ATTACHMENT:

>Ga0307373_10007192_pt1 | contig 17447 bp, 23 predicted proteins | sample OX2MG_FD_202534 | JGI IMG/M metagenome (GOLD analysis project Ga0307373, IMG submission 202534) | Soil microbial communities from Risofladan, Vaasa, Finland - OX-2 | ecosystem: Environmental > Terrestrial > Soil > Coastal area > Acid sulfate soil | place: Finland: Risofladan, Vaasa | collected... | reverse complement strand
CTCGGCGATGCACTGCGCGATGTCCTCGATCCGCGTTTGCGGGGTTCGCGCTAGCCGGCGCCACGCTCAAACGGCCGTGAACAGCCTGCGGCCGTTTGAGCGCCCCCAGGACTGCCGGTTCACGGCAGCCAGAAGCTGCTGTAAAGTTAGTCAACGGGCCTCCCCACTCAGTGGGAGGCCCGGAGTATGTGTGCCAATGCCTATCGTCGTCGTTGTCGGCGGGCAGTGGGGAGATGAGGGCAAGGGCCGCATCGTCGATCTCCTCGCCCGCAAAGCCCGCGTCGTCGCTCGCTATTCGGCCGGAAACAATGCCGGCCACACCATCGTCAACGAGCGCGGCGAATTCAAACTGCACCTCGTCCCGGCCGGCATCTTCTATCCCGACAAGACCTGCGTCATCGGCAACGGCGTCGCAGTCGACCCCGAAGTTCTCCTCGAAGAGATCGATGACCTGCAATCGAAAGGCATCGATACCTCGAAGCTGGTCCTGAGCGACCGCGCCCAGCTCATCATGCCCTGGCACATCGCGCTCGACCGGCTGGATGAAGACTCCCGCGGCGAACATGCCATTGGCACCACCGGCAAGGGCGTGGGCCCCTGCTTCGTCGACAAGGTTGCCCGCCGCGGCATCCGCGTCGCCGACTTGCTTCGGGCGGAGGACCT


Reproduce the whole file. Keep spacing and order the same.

>Ga0307373_10007192_pt1 | contig 17447 bp, 23 predicted proteins | sample OX2MG_FD_202534 | JGI IMG/M metagenome (GOLD analysis project Ga0307373, IMG submission 202534) | Soil microbial communities from Risofladan, Vaasa, Finland - OX-2 | ecosystem: Environmental > Terrestrial > Soil > Coastal area > Acid sulfate soil | place: Finland: Risofladan, Vaasa | collected... | reverse complement strand
CTCGGCGATGCACTGCGCGATGTCCTCGATCCGCGTTTGCGGGGTTCGCGCTAGCCGGCGCCACGCTCAAACGGCCGTGAACAGCCTGCGGCCGTTTGAGCGCCCCCAGGACTGCCGGTTCACGGCAGCCAGAAGCTGCTGTAAAGTTAGTCAACGGGCCTCCCCACTCAGTGGGAGGCCCGGAGTATGTGTGCCAATGCCTATCGTCGTCGTTGTCGGCGGGCAGTGGGGAGATGAGGGCAAGGGCCGCATCGTCGATCTCCTCGCCCGCAAAGCCCGCGTCGTCGCTCGCTATTCGGCCGGAAACAATGCCGGCCACACCATCGTCAACGAGCGCGGCGAATTCAAACTGCACCTCGTCCCGGCCGGCATCTTCTATCCCGACAAGACCTGCGTCATCGGCAACGGCGTCGCAGTCGACCCCGAAGTTCTCCTCGAAGAGATCGATGACCTGCAATCGAAAGGCATCGATACCTCGAAGCTGGTCCTGAGCGACCGCGCCCAGCTCATCATGCCCTGGCACATCGCGCTCGACCGGCTGGATGAAGACTCCCGCGGCGAACATGCCATTGGCACCACCGGCAAGGGCGTGGGCCCCTGCTTCGTCGACAAGGTTGCCCGCCGCGGCATCCGCGTCGCCGACTTGCTTCGGGCGGAGGACCT